To egg donor or not to egg donor? That is the question.

Epigenetics: “Epi”- Greek; over, above + genetics

I’ve seen many couples struggle with the decision of whether to consider egg donation after their fertility doctors dropped the your- best-chance-at-conceiving-is-with-an-egg-donor bomb on them.  

Most aren’t ready to entertain the thought.  Others understand it’s likely their only chance, but they first need to exhaust every last possibility of conceiving with their own eggs before they’re ready to accept that option.

When they aren’t able to conceive with their own eggs and choose to come to terms with using a donor, they eventually grow excited. They feel relieved to move forward with a plan that means the likelihood of having a baby exponentially higher.  Suddenly the dream of becoming parents is within reach.

 

Sure, they still harbor some worries as to whether they’ll feel connected to the child if the child doesn’t resemble them, which is completely understandable.  But it’s important to remember that becoming a parent is a worrisome endeavor, no matter what path you take to get there. You may also worry that your child will inherit your brother’s mental health issues or your father-in-laws’ heart disease if you used your own eggs.

I support these patients throughout their pregnancy.  Except for an occasional passing worry about resemblance, there is no difference between their pregnancies and the pregnancies of mothers-to-be who used their own eggs.  Each mother worries about the wellbeing of her growing baby.  Each mother takes joy in feeling her baby kick, picking out names, and decorating the nursery.

I remember Lilly, a Filipino woman whose husband is Caucasian , worried that because they used a Caucasian donor, she wouldn’t feel a bond with her baby when she was born.  But she told me when she held her daughter in her arms and breastfed her, she felt overcome by the love she felt for her.  There was no doubt in her heart that her daughter was hers.  After telling me this story, she continued to show off dozens of pictures of her daughter on her smartphone to me.  

Another patient of mine, Maria,  who is pregnant from using an egg donor, told me that while she admits these fears come up from time to time, she's comforted by the study of epigenetics.  She met a woman who, although she used an egg donor, marvels at how many friends say her daughter looks just like her.  She attributes this to epigenetics.  

The word literally means “on top of genetics,” and it’s the study of how individual genes can be activated or deactivated by life experiences. Each one of our cells, from skin cells to neurons, contains an identical DNA blueprint, yet they perform vastly different functions. That’s because epigenetic “tags” block developing fetal cells from following any genetic instructions that don’t pertain to their intended roles.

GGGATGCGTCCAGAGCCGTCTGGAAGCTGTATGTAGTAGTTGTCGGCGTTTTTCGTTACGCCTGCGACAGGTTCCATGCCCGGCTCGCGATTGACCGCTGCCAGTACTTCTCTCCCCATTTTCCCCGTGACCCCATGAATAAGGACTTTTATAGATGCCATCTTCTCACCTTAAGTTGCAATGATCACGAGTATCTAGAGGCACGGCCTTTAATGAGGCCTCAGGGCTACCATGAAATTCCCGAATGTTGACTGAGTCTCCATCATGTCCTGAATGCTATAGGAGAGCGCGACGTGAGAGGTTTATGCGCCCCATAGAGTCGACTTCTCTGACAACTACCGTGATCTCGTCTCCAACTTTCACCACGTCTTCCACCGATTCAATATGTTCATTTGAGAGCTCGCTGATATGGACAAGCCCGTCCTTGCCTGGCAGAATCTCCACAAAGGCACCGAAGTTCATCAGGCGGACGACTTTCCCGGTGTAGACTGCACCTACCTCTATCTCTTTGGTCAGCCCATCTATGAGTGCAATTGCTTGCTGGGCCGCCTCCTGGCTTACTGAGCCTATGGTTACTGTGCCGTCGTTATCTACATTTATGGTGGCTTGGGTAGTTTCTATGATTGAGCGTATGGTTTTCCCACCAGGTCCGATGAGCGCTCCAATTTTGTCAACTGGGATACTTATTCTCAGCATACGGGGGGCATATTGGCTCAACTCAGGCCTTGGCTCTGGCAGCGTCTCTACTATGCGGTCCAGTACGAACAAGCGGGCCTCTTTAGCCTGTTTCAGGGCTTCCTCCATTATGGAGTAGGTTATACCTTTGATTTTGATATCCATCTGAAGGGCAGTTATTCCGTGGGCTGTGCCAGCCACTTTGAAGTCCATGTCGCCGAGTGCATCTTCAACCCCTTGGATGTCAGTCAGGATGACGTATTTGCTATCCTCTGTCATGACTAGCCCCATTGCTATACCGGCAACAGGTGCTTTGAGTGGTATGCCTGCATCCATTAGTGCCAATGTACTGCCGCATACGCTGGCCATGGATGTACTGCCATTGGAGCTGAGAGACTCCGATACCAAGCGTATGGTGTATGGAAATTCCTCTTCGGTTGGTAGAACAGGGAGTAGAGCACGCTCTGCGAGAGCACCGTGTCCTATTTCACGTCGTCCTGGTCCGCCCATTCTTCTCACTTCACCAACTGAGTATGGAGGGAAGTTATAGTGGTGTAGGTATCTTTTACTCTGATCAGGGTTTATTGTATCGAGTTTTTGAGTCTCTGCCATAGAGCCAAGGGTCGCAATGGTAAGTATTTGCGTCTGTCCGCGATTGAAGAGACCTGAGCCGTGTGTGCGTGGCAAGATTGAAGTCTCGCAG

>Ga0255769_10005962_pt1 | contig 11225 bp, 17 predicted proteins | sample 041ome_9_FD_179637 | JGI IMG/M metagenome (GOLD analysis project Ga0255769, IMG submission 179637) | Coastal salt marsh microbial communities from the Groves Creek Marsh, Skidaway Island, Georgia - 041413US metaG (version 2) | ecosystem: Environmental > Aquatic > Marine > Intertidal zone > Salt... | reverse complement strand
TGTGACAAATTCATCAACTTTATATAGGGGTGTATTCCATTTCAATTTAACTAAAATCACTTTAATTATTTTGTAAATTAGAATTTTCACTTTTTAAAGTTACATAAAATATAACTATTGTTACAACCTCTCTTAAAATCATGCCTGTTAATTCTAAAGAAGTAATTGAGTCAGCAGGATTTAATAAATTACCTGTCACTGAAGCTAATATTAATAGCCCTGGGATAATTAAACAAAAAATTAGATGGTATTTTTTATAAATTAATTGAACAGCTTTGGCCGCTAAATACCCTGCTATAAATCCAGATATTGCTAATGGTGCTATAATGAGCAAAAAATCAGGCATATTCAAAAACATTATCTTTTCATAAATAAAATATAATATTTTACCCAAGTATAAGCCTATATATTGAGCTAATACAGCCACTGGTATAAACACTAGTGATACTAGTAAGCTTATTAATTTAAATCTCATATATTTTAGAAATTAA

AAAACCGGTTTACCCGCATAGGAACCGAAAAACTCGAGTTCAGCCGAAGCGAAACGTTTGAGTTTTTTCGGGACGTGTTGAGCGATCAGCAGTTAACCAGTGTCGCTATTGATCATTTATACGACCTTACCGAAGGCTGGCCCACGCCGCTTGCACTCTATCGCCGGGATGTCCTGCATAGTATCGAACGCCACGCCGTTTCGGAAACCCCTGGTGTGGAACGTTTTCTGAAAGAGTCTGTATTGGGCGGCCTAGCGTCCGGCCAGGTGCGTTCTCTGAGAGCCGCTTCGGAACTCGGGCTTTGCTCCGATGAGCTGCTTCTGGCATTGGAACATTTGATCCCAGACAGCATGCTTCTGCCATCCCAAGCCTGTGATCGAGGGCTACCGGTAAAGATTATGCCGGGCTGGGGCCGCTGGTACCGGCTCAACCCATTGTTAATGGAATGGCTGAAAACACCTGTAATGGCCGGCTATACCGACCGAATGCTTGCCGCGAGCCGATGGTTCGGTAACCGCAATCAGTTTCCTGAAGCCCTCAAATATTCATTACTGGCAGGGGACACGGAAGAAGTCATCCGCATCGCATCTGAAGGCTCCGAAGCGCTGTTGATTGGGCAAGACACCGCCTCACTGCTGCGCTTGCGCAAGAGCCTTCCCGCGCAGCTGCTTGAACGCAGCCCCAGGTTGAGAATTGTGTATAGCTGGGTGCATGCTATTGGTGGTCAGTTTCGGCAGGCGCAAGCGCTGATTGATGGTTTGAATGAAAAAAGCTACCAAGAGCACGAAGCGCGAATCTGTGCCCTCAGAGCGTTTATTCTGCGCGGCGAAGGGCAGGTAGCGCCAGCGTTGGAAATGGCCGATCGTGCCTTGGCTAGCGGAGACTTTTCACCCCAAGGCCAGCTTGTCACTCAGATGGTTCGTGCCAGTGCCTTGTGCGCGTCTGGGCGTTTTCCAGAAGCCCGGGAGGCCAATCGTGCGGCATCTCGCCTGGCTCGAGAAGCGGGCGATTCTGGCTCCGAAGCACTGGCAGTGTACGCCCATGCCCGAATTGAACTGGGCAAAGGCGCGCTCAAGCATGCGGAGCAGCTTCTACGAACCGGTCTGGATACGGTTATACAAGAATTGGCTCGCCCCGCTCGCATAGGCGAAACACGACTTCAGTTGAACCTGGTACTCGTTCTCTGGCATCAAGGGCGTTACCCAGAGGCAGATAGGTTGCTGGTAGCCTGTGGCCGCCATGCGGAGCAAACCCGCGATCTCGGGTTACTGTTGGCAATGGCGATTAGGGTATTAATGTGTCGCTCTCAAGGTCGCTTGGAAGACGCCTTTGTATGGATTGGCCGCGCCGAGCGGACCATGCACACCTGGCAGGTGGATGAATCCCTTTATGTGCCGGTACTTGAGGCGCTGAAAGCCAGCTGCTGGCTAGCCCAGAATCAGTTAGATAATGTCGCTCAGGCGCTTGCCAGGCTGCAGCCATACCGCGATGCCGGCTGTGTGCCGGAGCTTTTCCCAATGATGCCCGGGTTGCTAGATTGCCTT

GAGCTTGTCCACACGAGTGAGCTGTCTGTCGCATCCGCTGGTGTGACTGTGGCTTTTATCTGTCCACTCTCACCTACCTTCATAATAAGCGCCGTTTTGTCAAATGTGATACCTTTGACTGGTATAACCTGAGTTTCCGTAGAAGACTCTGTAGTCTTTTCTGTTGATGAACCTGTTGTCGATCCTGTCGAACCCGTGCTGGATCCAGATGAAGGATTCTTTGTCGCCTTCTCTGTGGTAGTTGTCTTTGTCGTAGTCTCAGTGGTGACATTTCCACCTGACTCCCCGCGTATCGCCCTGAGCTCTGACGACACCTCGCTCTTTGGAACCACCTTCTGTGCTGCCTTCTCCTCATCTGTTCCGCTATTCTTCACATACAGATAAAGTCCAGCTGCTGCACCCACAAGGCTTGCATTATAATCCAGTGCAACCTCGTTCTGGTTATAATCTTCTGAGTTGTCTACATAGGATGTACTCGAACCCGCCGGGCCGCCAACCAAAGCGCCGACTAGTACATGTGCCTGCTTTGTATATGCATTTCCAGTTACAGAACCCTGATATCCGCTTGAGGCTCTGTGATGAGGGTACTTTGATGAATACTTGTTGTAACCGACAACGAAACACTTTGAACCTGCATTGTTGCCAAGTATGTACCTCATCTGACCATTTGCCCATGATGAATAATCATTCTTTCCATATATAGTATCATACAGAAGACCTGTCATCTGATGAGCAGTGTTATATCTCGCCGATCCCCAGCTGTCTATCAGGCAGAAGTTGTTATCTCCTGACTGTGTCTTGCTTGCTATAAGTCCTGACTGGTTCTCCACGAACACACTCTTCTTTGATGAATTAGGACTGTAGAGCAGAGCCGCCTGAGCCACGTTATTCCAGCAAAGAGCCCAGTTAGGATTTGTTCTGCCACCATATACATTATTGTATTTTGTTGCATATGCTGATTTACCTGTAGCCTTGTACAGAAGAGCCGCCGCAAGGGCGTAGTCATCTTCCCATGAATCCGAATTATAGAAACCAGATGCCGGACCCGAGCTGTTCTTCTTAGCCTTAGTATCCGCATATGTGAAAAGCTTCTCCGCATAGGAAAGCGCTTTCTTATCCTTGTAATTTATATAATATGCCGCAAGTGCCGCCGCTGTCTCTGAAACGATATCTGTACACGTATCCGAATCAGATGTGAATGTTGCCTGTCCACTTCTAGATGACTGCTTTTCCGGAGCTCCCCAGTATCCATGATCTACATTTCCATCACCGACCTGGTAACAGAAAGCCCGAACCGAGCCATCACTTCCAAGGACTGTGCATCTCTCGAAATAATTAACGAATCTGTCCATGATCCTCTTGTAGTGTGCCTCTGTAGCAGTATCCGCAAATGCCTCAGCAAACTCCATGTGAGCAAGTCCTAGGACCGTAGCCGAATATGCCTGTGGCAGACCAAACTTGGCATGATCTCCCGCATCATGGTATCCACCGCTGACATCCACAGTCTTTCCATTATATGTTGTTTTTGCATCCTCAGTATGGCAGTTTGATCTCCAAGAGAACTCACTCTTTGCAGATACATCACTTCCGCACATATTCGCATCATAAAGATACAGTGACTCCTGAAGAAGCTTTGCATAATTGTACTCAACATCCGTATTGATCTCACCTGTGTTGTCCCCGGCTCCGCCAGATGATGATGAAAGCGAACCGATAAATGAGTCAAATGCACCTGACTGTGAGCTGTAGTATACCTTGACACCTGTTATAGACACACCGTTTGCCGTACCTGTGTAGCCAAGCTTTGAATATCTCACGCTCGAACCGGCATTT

— http://theweek.com/article/index/238907/epigenetics-how-our-experiences-affect-our-offspring

Whether using an egg donor or your own eggs, it goes to show how important creating a healthy environment is before pregnancy, in utero and thereafter.  

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If you want your child to resemble you, what traits will you expose it to?  How will you and your partner prepare for pregnancy?  What is your home environment like? 

Whether your child is "genetically" yours or not, the environment you create internally and externally is how you most influence your bond with, resemblance to, disposition and health of your child.

This is parenting.  It’s about creating and maintaining an environment, and that starts with you and your partner before the child is even conceived.  

Energies attune to one another.  Children are so receptive.  Seriously my son gets PMS when I do.  (No wonder he was so happy when I met my fiancee!  Finally some male energy in the home!)  When I felt giddy with excitement over the new love in my life, my son literally danced around the living room reflecting exactly how I felt.  

It’s kind of scary.  That’s a lot of responsibility on a parent’s shoulders.  But it helps recognize the importance of being aware of your feelings and actions, being present and noticing what you’re projecting onto others.  

When people mention that they’re depressed because they “inherited it” from their mother, I always wonder, did they truly "inherit" depression on a genetic level? Maybe. Or could it be that they were exposed to that environment? Were they taught to react to situations with sadness? They may even hold stress in the same areas of the body and then they say, "I get it from my mother."  

My point is, no matter how you decide to grow your family, rest assured, the child will be yours, and not just in spirit.  Their genes may evolve to reflect that of your genetic makeup, as your genes have also evolved to reflect your beliefs, lifestyle, and environment.  Life is constantly adapting to its environment.  

So it’s especially important to start now, even before you’re pregnant, to create a most welcoming environment for your little spirit to join you, no matter what path he or she takes.    

In support,